Professor Randy Pausch and writer Christopher Hitchens each published reflections on their mortality after being struck with terminal illnesses. A century ago, American artist Winslow Homer (1836–1910) was felled by a stroke, complicated by chronic digestive trouble. In his last year of life, he reflected on his own mortality in his last oil painting Driftwood (1909). This seascape features a restless ocean whose waves begin in the upper left, gradually swell until they crash against the rocks in the center of the painting, then subside toward the lower right into gentle foam. In his analysis of Driftwood, art critic William Agee suggests that this watery transition reflects Shakespeare’s Seven Ages of Man, from the swells of youthful potential to “that explosive burst, symbolic of a life filled with surging achievement” and ending in the reduced drips of spray of old age.3
Winslow Homer (1836–1910) Driftwood (1909)Museum of Fine Arts, Boston.
Wikimedia Commons-accessed 4-5-2019.
Christopher Hitchens acknowledged his transition from Wellville to Tumorville as “whatever happens, this is the last day of my old life. No pretense of youth or youthfulness anymore. From now on an arduous awareness” of what he called “living dyingly.”2 Winslow Homer places his avatar in the drips of spray in the lower right of Driftwood as a diminished shadowy figure attempting to move a dead tree. This waterlogged tree lies horizontally at the bottom of the painting, an effective symbol of death separating the man from the living sea. Many of Homer’s paintings portray mortality, e.g., The Fox Hunt, but this painting represents his own “living dyingly.” Regardless of his determination to move the tree, the man is doomed to fail. His rope is too short and the tree is too large. William Agee points out a further intimation of mortality, “the presence of the bird at the upper right, the old symbol of the Holy Spirit and the artist’s soul.”3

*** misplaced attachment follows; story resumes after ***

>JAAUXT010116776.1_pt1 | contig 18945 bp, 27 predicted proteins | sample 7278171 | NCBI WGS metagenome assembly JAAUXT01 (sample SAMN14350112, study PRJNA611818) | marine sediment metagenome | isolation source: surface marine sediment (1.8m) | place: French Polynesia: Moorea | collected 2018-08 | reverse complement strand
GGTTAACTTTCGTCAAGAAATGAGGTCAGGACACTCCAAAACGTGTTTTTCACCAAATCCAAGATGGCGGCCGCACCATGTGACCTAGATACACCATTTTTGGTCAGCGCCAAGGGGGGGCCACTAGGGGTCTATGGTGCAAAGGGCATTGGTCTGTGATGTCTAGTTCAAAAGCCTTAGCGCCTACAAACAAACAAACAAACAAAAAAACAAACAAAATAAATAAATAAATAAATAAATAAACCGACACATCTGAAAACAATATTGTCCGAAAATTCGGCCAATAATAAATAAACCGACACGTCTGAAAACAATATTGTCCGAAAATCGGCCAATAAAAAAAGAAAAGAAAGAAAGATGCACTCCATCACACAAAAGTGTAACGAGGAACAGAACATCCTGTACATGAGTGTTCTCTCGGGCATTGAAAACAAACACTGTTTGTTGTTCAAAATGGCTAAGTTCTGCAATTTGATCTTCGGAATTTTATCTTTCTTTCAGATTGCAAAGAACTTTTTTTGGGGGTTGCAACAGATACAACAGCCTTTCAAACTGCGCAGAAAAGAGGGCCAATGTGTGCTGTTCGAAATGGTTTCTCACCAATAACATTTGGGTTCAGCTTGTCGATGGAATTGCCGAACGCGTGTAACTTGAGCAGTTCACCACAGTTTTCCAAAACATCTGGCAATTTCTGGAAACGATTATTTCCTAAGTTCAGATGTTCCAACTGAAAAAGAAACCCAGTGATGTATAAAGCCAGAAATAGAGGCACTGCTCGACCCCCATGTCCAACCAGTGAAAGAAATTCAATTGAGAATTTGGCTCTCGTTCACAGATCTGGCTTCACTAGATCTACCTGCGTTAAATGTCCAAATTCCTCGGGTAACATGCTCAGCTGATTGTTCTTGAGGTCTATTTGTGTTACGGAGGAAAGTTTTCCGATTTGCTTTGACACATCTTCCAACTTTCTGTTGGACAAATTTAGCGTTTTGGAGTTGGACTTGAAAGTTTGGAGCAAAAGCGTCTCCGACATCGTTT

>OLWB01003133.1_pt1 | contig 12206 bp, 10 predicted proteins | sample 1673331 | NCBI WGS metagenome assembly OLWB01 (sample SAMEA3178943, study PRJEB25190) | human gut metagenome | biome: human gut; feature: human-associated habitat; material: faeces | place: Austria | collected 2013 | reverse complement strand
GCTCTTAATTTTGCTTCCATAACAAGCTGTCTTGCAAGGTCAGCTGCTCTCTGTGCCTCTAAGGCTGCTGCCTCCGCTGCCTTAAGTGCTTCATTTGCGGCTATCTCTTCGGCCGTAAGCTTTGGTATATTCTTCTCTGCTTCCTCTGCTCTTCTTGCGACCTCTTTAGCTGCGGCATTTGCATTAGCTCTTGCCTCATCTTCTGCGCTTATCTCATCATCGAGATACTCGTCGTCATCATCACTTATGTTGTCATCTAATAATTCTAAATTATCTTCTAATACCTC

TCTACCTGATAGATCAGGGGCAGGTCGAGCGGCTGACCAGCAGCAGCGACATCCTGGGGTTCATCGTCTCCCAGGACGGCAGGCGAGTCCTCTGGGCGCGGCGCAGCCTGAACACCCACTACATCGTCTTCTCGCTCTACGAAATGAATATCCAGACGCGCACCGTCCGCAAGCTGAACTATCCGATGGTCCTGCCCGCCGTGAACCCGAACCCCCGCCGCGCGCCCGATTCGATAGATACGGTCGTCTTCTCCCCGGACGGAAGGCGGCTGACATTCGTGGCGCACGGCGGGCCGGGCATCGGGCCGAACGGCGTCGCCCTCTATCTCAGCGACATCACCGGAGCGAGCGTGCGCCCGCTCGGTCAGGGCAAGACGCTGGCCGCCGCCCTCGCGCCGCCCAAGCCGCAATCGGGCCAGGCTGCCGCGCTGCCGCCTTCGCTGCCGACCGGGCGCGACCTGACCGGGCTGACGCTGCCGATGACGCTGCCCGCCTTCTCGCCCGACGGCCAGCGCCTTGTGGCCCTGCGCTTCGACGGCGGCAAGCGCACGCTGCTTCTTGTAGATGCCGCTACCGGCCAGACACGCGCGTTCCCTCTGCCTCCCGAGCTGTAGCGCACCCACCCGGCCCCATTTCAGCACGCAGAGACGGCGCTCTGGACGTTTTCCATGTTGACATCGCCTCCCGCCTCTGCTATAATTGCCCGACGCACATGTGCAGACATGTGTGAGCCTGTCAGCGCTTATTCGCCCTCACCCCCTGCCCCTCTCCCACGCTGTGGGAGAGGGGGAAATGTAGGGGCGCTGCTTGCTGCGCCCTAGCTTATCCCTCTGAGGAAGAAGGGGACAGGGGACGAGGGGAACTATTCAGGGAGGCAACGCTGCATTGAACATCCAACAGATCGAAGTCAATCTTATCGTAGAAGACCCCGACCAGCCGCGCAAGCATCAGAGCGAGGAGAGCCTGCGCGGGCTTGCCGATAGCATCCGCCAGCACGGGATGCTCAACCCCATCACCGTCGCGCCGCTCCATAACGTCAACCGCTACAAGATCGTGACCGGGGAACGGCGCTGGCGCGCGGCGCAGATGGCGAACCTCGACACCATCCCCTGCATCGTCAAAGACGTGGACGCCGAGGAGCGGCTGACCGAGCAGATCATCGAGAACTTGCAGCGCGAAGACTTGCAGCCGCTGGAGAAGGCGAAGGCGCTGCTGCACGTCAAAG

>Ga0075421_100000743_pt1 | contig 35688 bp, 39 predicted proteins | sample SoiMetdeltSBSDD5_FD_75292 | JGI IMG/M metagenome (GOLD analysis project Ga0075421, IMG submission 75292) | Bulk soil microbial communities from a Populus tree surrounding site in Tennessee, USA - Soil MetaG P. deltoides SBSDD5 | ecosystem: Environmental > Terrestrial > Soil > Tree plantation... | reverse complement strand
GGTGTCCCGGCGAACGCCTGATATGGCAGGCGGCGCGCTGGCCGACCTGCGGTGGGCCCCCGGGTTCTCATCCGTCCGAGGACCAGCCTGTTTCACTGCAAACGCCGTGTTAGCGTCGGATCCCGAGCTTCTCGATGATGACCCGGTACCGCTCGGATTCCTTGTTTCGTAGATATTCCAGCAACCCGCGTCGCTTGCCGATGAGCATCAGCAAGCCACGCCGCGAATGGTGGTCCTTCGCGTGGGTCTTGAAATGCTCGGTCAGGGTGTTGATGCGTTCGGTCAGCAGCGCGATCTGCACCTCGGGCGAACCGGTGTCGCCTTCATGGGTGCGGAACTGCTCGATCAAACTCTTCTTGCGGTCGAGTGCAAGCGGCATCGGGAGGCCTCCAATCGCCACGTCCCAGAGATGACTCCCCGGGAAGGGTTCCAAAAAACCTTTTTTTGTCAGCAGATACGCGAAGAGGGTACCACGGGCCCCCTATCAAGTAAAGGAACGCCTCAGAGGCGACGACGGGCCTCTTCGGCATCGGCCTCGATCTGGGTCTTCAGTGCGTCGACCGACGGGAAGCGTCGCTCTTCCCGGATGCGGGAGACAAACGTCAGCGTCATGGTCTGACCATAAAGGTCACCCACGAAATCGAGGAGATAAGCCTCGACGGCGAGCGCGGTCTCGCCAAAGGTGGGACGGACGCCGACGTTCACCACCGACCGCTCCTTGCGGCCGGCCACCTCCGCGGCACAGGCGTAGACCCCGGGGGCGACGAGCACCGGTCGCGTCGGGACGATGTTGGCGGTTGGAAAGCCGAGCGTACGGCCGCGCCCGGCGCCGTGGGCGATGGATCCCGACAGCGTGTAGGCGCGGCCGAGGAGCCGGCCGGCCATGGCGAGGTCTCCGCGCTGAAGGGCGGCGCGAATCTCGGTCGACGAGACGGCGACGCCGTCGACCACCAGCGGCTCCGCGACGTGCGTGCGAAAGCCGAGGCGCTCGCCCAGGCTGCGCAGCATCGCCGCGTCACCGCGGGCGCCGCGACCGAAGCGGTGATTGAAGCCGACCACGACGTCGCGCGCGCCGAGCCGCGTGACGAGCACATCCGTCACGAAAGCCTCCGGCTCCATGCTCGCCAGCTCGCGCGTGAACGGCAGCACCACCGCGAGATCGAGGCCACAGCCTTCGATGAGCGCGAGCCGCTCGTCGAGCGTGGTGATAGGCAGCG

Randy Pausch, Christopher Hitchens, and Winslow Homer shared the common experience of facing terminal illnesses. Each reflected on his mortality by producing a work of art that represents the range of human emotion from optimism, to bitterness, to resignation, to hope. Obviously, none wanted that final journey, but
Because I could not stop for Death,
He kindly stopped for me;
The carriage held but just ourselves
Keywords: Randy Pausch, Christopher Hitchens, Winslow Homer, mortality
- Pausch, R, Zaslow J. The Last Lecture. New York: Hyperion, 2008.
- Hitchens C. Mortality. New York: Twelve (Hachette Book Group), 2012.
- Agee WC. “Intimations of Mortality.” The Wall Street Journal. March 30–31, 2019.
- Dickinson E. “Because I could not stop for Death.” Oxford Book of American Verse. New York: Oxford University Press, 1950.
Article citation: Nugent C. Reflections on Mortality. The Southwest Respiratory and Critical Care Chronicles 2019;7(28):55–56
From: Department of Internal Medicine, Texas Tech University Health Sciences Center, Lubbock, Texas
Reviewer: Gilbert Berdine MD
Conflicts of interest: none
This work is licensed under a Creative Commons Attribution-ShareAlike 4.0 International License.